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not reflect current scientific knowledge
or recommendations. These texts
represent the historic publishing
record of the Institute for Food and
Agricultural Sciences and should be
used only to trace the historic work of
the Institute and its staff. Current IFAS
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site maintained by the Florida
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Copyright 2005, Board of Trustees, University
AGRICULTURAL RESEARCH & EDUCATION CENTER
IFAS, University of Florida
Bradenton, Florida /
Bradenton AREC Research Report GC1980-3 / March 1980i
EFFECTS OF FLUORIDES IN THE ENVIRONMENT UPON FLORIAN 31 i980
AGRICULTURE: RESEARCH AT AREC-BRADENTON*
S. S. Holtz and W. E. Waters
Compounds of the chemical element fluorine have variable and potent effects on
biological forms and therefore, agriculture. Fluorine, very electronegative and
extremely reactive, rarely is found in the elemental state in nature. Therefore,
most references are made to fluoride, the combined'form, rather than fluorine, the
elemental or pure state form. Fluoride has not been found to be essential to plant
life but is necessary to animals for bone and teeth formation. The chemical compound
Ca (PO ) 'CaF (apatite or fluor-apatite) is the form identified frequently in bones
ana teet Because of its insolubility and precipitation from seawater it has accu-
mulated as phosphate deposits in Florida. Fluoride is a by-product of phosphatic
fertilizer manufactured from Florida rock phosphates as well as a number of other
industries involving the burning and calcining processes that drive off fluoride,
as from aluminum ore processing.
The research at AREC-Bradenton has centered on the response of vegetable and
ornamental plants to fluorides in the environment, whether in air, soil, or water.
Research elsewhere indicates that cattle grazing on excessively-fluoride-contaminated
forage in Florida (above 30-40 ppm) would be injured by the high level of fluoride
intake if feeding were confined to such forage (7, 22). The first emphasis in
fluoride research at Bradenton was placed on gladiolus, an important commercial flower
crop. For a number of years, gladiolus plantings in Hillsborough and Manatee Counties
were affected with leaf injury of the tip-burn type named "leaf scorch.' Research
at AREC-Bradenton in 1952-53 (26) indicated that the cause of leaf scorch was airborne
fluoride. Other sources of fluoride were tentatively ruled out. High leaf fluoride
was associated repeatedly with greater leaf scorch which occurred at Ruskin and Sun
City, Florida compared with Fort Myers which appeared to be located out of the sphere
of influence of any significant amounts of airborne fluoride. Studies with gladiolus
have established this plant as an excellent indicator species for fluorides since it
is damaged by relatively low levels of the element.
A fundamental research program on the effects of fluorides upon plant metabolism
was conducted in 1961-64 under a major grant from the National Institutes of Health,
USPHS. The basic physiological processes that were studied in relation to fluorides
were photosynthetic efficiency, respiration rate, and the mechanism of translocation
and fate of fluoride accumulated by the plant (27-31).
Efforts were made to develop methods of controlling field damage by airborne
fluoride to gladiolus plants (24). The procedures developed were partially effective
but were not economically feasible. Soil-derived fluoride produced more internal-area
leaf scorch than air-derived fluoride (interior leaf area versus tip and margin) (29).
Prerequisites to soil-derived fluoride damage occurrence were 1) large superphosphate
applications, about 2 tons per acre,, and 2) low soil pH maintained by low-level lim-
ing (e.g., 0.5 ton dolomitic limestone per acre). Patterns of translocation of fluo-
ride compounds were studied in gladiolus leaves (30). Results indicated that soluble
fluoride is translocated passively with the transpirational stream of water traveling
through the leaf. Fluoride accumulated at tips and margins of leaves producing a
water-soaked area. initially dark green but later becoming tan or light brown. Arti-
ficial changes in transpiration stream by various methods of cutting notches and disks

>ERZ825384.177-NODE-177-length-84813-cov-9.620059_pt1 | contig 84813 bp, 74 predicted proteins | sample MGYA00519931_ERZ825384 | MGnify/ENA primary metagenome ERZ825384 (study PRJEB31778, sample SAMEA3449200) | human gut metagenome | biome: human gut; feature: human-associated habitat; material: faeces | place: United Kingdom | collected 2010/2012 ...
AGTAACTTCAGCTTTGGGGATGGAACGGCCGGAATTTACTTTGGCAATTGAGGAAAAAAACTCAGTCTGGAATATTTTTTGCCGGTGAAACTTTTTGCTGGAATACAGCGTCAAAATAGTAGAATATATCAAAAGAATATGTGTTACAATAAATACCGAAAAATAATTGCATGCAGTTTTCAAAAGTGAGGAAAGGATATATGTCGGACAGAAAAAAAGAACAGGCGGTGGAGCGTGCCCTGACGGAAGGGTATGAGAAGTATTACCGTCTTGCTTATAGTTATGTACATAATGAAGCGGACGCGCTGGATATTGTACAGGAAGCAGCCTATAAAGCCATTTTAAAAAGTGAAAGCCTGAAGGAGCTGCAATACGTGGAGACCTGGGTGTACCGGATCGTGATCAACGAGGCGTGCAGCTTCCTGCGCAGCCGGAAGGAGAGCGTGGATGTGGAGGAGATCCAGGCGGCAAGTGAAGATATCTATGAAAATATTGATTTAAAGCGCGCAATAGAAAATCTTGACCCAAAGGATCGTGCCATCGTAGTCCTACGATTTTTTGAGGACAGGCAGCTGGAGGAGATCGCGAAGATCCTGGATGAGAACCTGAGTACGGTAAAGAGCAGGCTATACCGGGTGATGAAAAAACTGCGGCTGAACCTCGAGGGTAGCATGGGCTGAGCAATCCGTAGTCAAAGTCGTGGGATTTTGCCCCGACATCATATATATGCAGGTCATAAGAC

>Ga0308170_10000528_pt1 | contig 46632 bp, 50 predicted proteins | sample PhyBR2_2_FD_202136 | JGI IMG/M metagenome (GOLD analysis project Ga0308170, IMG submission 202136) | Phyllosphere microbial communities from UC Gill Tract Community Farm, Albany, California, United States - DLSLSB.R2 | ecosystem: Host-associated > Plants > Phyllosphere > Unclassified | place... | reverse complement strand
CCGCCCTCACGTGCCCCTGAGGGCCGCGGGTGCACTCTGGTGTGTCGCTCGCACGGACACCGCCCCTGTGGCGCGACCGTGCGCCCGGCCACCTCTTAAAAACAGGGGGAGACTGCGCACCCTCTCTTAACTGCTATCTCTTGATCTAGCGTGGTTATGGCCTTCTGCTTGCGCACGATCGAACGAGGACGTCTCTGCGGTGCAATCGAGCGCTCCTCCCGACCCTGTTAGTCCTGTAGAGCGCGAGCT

out of leaves resulted in relocation of damage to new areas to which the transpira-
tional stream was forced to flow.
*Supported in part by the IFAS Center for Environmental Programs.
Citrus metabolism and yield was shown (28, 31) to be adversely affected by at-
mospheric fluorides, especially in terms of decreased photosynthesis and increased
wasteful respiration levels. De novo synthesis of chlorophyll necessary for photo-
synthesis was found to be a locus of significant plant damage and even more serious
was the loss of bloom set due to high episodes of atmospheric fluoride (3-6). Spe-
cific instances of fluoride damage to citrus were documented (1, 2, 7). Gladiolus
plants included with citrus in filtered and nonfiltered greenhouses were damaged in
19 days by ambient fluorides. Gladiolus plants placed outdoors also were damaged,]
but interestingly some plants placed in the path of the air exhaust from a filtered
greenhouse were protected by the constant atmosphere passing over them; once moved
out of the airstream, plants developed leaf scorch.
During the course of research with fluoride effects on gladiolus and citrus, the
faculty of the AREC-Bradenton and AREC-Lake Alfred have been called upon to assist
state regulatory agencies in establishing standards of fluoride content of plant
material indicative of the occurrence of air pollution damage. Hearings at Lakeland,
Ruskin and Sarasota resulted in the tentative or final setting of standards as fol-
lows: gladiolus 40 ppm, citrus 75 ppm on young leaves, and forage 45 ppm fluoride.
Experience has indicated these levels to be sufficiently elevated to preclude mis-
diagnosis. The standards have been on-and-off-again over the years according to
public interest and policy in environmental emphasis.
Fluorides contained in well water, fluoridated water supplies, and fertilizers
were found to be potential sources of difficulty in ornamental horticulture under
certain conditions (8, 9, 10, 21, 23, 24, 25). Well water containing 3.7 ppm fluor-
ide was found to be damaging when used as vase water for gladiolus, gerbera daisy,
poinsettia and rose (31, 32). More sensitive flowers such as gladiolus were also
damaged by concentrations as low as 0.5 or 0.25 ppm fluoride. Easter lily scorch,
a horticultural problem of long standing, was determined to be caused by soilborne
fluoride derived from phosphate fertilizer, the disorder was aggravated by high soil
acidity as well as well as high levels of ammonium and sodium ions. Methods were
outlined for the avoidance of leaf scorch of Easter lily (11-19, 33, 34).
Methodology was developed for comparative fumigation with hydrofluorice acid
(HF) of full-size plants. Compartmentalized fiberglass-wood-concrete greenhouses
were used in comparing the responses of large numbers of landscape, flowering and
foliage plants (35-40). Standardized, monitored levels of fluoride were maintained
for a 3-week evaluation of plant material. The comparative susceptibility was deter-